According to the Wyoming Game and Fish, the ban on new sales of federal oil and gas leases could have negative impacts for Wyoming’s wildlife.
The Wyoming Game and Fish Department has analyzed potential effects on the state’s wildlife in response to Governor Gordon’s Executive Order Directing State Agencies to Determine Impacts of Federal Oil and Gas Lease Ban. Most of all, a ban of new leasing on federal lands could restrict the ability of Wyoming’s state wildlife agencies to work with proponents to avoid and minimize impacts to fish and wildlife.
“A blanket ban on new sales of federal oil and gas leases decreases proponents’ ability to mitigate wildlife impacts because it restricts potential development locations. This may force development to focus on undisturbed lands including those under state or private ownership,” Brian Nesvik, Director of Game and Fish said. “For example, the ban may remove the flexibility to utilize existing infrastructure on already disturbed, federally-owned land and that may lead to habitat loss and further impacts to wildlife.”
According to a Game and Fish press release, the department has studied disturbance in areas of oil and gas development. They then use that information to cooperate with industry to focus development away from crucial wildlife areas. Often, one of the tactics to avoid or minimize wildlife impacts is to consolidate infrastructure in areas where development already exists. A ban decreases Game and Fish’s ability to recommend locations for development in areas with little or no impacts.
“Wyoming has invested significant resources to identify and understand critical habitats across the state to inform the planning processes,” Nesvik said. “This sweeping ban ignores what we’ve proven over and over again; in Wyoming we can use science and technology to responsibly develop resources and mitigate impacts to wildlife.”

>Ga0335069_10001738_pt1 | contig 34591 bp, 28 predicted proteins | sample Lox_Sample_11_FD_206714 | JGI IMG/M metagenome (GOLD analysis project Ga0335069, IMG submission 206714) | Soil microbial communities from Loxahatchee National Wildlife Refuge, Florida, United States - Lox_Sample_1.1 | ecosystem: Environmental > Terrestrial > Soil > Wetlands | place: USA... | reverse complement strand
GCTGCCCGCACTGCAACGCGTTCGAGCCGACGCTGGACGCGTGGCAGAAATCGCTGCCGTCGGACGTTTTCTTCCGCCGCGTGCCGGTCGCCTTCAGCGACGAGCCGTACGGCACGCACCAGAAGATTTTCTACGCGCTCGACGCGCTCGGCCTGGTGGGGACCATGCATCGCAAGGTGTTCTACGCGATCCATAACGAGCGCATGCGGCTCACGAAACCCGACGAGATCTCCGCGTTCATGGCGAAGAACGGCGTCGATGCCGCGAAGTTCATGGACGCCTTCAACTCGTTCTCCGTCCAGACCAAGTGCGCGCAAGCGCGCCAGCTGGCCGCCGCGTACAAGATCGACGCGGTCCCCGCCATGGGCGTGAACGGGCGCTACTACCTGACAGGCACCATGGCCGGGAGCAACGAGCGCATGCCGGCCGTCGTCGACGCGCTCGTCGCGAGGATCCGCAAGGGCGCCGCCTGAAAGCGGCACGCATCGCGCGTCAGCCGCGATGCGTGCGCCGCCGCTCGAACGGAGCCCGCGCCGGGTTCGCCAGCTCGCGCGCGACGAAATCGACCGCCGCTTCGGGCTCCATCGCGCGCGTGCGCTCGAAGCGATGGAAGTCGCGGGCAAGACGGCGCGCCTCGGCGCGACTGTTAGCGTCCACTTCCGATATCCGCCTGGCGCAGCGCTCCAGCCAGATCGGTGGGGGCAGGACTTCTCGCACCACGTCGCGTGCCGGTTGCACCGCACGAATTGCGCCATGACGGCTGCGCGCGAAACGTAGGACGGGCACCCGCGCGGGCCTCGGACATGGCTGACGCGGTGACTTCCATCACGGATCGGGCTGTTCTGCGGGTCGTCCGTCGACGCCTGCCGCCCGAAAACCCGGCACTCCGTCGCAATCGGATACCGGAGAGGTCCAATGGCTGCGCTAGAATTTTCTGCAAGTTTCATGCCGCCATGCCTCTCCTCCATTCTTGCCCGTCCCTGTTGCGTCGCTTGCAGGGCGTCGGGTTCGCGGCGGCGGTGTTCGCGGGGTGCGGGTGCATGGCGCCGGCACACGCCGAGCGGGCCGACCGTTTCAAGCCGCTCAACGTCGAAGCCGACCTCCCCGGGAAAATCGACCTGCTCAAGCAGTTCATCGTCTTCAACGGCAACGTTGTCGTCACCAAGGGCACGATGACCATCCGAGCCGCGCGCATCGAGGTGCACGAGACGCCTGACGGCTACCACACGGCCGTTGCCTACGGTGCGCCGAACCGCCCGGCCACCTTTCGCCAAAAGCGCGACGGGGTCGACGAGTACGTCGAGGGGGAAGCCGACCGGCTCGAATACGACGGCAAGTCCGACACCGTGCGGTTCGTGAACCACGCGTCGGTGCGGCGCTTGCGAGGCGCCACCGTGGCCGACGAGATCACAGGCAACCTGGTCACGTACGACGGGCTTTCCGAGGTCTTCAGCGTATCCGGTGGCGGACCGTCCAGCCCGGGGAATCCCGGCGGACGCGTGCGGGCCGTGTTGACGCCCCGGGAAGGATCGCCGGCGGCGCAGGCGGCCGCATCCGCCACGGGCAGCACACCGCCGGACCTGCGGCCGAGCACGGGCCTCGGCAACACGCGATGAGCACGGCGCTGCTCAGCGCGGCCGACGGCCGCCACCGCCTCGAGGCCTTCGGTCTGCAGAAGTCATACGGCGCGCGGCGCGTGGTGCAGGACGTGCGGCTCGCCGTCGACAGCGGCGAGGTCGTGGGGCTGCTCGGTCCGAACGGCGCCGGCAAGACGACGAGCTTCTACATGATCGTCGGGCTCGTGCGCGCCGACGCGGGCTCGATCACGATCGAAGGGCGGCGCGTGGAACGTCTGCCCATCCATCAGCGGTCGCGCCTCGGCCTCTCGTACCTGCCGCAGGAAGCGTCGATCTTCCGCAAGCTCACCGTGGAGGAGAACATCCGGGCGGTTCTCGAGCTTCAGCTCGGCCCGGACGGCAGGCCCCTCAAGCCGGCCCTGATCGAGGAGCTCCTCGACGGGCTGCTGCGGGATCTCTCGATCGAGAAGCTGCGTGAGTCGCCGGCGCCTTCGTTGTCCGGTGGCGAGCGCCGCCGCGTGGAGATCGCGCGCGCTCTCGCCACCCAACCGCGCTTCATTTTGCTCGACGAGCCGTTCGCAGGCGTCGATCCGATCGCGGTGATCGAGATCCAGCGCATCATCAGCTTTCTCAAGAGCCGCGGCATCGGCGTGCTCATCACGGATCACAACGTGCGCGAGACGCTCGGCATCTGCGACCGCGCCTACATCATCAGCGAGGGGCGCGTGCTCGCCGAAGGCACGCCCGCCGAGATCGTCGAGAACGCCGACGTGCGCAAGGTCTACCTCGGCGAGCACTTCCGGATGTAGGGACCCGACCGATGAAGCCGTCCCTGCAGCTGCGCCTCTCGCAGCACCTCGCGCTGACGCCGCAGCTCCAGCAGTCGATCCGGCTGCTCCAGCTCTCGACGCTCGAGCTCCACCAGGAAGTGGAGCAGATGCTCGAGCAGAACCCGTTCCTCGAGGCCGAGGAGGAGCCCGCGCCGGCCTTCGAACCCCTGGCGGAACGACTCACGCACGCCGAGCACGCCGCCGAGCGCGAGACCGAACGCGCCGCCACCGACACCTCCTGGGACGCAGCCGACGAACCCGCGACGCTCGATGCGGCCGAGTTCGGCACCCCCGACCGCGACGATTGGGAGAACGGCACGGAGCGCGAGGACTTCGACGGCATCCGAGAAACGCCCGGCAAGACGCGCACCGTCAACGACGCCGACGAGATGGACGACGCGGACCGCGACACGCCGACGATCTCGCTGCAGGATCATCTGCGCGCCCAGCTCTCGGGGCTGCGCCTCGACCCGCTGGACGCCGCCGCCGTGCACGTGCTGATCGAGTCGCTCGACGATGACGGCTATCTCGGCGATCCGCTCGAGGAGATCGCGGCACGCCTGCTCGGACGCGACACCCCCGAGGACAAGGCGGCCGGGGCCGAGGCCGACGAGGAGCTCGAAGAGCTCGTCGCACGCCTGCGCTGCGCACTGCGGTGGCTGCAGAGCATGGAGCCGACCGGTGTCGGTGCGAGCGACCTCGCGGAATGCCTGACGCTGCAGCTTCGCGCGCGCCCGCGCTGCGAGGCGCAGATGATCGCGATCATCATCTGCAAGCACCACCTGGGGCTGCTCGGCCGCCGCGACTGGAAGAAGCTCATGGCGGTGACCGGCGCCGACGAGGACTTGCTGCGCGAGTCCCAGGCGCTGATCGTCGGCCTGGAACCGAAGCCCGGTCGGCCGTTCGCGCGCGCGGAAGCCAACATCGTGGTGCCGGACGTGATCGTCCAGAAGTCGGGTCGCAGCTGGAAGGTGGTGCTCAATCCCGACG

Game and Fish maintains strong partnerships with industry in Wyoming which include working closely with proponents during the development and planning phases for oil and gas leases and drilling. These partnerships benefit all wildlife species but primarily sage grouse, big game and a number of species of greatest conservation need. Processes now are mainly guided by Governor Gordon’s existing executive orders on Greater Sage-Grouse and Mule Deer and Antelope Migration Corridors and the Department’s long-standing and proven evaluations of impacts to wildlife.
“We know 35% of Wyoming’s sage grouse core area occurs on private lands. This habitat is some of the best in the state. Limiting potential development sites decreases flexibility and may be detrimental to sage grouse and other species,” Nesvik said.
Game and Fish is also concerned about the possibility that oil and gas companies will elect to end operations in Wyoming, putting quality habitat reclamation work potentially on the backburner.
Ultimately, department wildlife managers won’t know the full extent of impacts to fish and wildlife until Game and Fish can evaluate each instance on a case by case basis.
“We remain committed to continuing to work closely with all proponents on all lands in mitigating potential impacts to wildlife from future development,” Nesvik said.